US Congressman Urges UN to Aid Falun Gong Practitioners Detained by Thai Authorities

Rep. Steve King (R-Iowa) has petitioned the United Nations to urge the release of two Chinese refugees currently detained in Thailand. 
US Congressman Urges UN to Aid Falun Gong Practitioners Detained by Thai Authorities
Chinese Falun Gong practitioners and asylum seekers meditating in Bangkok on March 14, 2016. (LILLIAN SUWANRUMPHA/AFP via Getty Images)
Nicole Hao

Rep. Steve King (R-Iowa) has petitioned the United Nations to urge the release of two Chinese refugees currently detained in Thailand.

Leng Tao, 64, and Ma Chunling, 48, are practitioners of Falun Gong, a Chinese spiritual discipline banned in communist China.

Leng and Ma were granted asylum by the U.N. High Commissioner for Refugees (UNHCR) in 2016. While waiting for UNCHR to arrange their resettlement in a third country, however, they were detained by Thai immigration police. They face possible deportation to China, where they had “suffered brutal torture and psychiatric abuse,” King warned in his letter.

Ma Chunling is from northeast China’s Jilin Province. In the 1990s, she attended college in Dalian, a coastal city in the bordering province of Liaoning, and settled there.

At the time, millions of Chinese were taking up Falun Gong, which incorporates meditation exercises with a body of teachings based in traditional faith and moral principles. Introduced to the practice in 1996 via a friend, Ma credits Falun Gong with curing her illnesses within weeks. Seeing the transformation, Ma’s entire family began to practice Falun Gong.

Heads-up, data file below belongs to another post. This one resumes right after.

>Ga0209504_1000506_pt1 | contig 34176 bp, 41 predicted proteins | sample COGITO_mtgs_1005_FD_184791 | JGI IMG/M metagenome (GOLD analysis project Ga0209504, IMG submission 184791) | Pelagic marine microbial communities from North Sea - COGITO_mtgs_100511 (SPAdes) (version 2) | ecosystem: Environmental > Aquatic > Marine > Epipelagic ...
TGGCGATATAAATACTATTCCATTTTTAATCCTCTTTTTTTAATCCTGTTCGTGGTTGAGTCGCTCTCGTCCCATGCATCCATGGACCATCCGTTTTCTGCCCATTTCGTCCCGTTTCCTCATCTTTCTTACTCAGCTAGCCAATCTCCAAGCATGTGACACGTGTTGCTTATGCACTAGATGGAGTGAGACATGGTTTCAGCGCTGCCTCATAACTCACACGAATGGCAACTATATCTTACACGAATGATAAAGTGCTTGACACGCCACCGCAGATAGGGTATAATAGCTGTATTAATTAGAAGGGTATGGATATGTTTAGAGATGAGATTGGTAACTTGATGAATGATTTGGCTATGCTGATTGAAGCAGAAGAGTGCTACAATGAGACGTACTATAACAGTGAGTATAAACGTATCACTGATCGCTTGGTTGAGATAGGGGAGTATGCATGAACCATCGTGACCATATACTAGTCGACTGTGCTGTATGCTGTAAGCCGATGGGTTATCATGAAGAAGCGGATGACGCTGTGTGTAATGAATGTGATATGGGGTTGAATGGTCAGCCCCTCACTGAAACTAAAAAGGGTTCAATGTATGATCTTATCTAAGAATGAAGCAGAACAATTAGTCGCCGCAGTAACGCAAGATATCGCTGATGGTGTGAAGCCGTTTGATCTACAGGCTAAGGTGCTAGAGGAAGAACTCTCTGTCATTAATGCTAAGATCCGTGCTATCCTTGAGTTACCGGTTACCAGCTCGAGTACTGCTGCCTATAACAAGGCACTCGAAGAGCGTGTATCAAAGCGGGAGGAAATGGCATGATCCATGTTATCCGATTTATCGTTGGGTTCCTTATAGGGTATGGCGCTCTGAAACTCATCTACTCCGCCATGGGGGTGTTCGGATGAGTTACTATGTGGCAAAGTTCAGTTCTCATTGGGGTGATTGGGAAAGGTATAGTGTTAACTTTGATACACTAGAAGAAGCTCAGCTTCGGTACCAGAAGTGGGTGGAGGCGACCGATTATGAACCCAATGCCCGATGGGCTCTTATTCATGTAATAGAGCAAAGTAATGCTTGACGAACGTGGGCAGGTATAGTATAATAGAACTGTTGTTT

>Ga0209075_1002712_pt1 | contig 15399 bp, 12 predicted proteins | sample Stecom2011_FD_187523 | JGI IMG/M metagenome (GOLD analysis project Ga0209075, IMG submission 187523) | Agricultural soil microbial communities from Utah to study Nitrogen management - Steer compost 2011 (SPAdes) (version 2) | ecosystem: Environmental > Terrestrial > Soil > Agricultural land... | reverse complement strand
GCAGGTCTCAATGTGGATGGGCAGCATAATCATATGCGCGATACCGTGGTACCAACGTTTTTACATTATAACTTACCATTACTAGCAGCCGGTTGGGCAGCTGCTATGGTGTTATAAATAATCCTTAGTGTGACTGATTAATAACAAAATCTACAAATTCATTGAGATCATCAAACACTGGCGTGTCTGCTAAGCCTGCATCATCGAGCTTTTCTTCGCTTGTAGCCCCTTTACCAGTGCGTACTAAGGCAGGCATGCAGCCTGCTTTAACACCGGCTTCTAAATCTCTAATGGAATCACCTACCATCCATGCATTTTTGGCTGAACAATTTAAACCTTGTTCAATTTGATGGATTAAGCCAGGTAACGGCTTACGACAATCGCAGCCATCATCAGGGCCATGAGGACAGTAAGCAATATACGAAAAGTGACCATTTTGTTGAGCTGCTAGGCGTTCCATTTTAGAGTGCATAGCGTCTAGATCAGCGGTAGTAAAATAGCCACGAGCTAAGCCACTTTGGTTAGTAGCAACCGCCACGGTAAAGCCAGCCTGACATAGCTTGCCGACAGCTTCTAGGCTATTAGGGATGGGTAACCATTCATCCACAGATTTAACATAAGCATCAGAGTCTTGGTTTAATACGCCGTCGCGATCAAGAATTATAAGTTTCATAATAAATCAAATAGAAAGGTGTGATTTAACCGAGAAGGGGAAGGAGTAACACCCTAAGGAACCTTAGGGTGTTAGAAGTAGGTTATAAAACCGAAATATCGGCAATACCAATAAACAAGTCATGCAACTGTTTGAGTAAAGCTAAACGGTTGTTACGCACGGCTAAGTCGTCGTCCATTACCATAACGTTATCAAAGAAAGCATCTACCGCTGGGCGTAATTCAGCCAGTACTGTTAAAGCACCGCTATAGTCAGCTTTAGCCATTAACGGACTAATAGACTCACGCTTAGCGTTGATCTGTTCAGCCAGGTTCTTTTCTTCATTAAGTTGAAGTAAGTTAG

According to a Sept. 28 report by, a U.S.-based website that documents the persecution of Falun Gong, Leng Tao is from Sichuan Province. He was head of the tourism bureau in Aba, an autonomous prefecture home to people of the Tibetan and Qiang ethnic groups. Leng began practicing Falun Gong in 1995.


The persecution of Falun Gong began in July 1999 on orders of then-Communist Party leader Jiang Zemin. Like hundreds of thousands of fellow adherents, Ma and Leng were arrested in the early stages of the campaign when they stood out to protest Jiang’s policy.
Ma Chunling was arrested five times and held for over three years in total after she and her husband, who also suffered arrest, went to Beijing to petition the authorities. She was tortured during her detention. Ma’s last time in jail was spent in the infamous Masanjia Labor Camp in Liaoning Province, from which she was released in 2013.